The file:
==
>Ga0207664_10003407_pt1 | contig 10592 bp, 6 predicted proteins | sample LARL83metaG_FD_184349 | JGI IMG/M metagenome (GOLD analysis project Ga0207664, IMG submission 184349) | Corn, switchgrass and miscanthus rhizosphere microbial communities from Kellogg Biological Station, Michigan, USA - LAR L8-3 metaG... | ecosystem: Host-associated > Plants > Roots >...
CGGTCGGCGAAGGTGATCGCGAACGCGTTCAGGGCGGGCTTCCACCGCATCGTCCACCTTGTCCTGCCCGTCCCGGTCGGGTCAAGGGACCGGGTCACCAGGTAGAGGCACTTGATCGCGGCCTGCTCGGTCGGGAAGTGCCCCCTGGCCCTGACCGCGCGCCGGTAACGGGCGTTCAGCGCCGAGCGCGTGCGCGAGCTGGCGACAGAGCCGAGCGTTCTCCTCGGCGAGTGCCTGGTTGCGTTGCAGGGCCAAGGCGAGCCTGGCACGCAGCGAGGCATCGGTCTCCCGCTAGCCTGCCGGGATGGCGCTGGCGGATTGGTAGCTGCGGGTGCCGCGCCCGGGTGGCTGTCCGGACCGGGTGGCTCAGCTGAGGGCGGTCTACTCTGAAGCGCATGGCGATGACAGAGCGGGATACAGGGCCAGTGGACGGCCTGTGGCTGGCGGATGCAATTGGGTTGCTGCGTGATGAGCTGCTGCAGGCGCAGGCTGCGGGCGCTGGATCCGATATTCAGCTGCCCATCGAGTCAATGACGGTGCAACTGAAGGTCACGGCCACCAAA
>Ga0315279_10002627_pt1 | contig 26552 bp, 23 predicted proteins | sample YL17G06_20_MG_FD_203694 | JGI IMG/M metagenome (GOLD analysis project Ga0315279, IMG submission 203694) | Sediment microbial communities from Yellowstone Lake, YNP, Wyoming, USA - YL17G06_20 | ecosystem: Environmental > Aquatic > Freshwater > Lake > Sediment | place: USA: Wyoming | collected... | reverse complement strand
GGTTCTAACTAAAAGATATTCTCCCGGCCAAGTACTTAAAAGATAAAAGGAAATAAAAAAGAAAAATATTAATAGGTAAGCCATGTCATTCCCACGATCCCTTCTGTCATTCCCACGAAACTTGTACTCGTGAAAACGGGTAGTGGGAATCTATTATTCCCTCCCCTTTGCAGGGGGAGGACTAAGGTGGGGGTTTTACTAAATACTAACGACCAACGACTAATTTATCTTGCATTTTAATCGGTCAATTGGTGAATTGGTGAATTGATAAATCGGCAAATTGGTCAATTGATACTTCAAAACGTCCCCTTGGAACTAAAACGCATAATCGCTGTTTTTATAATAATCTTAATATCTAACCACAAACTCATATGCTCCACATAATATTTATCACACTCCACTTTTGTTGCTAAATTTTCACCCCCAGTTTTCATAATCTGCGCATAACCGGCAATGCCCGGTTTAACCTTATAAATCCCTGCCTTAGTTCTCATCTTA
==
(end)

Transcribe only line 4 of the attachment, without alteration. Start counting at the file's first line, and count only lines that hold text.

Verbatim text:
GGTTCTAACTAAAAGATATTCTCCCGGCCAAGTACTTAAAAGATAAAAGGAAATAAAAAAGAAAAATATTAATAGGTAAGCCATGTCATTCCCACGATCCCTTCTGTCATTCCCACGAAACTTGTACTCGTGAAAACGGGTAGTGGGAATCTATTATTCCCTCCCCTTTGCAGGGGGAGGACTAAGGTGGGGGTTTTACTAAATACTAACGACCAACGACTAATTTATCTTGCATTTTAATCGGTCAATTGGTGAATTGGTGAATTGATAAATCGGCAAATTGGTCAATTGATACTTCAAAACGTCCCCTTGGAACTAAAACGCATAATCGCTGTTTTTATAATAATCTTAATATCTAACCACAAACTCATATGCTCCACATAATATTTATCACACTCCACTTTTGTTGCTAAATTTTCACCCCCAGTTTTCATAATCTGCGCATAACCGGCAATGCCCGGTTTAACCTTATAAATCCCTGCCTTAGTTCTCATCTTA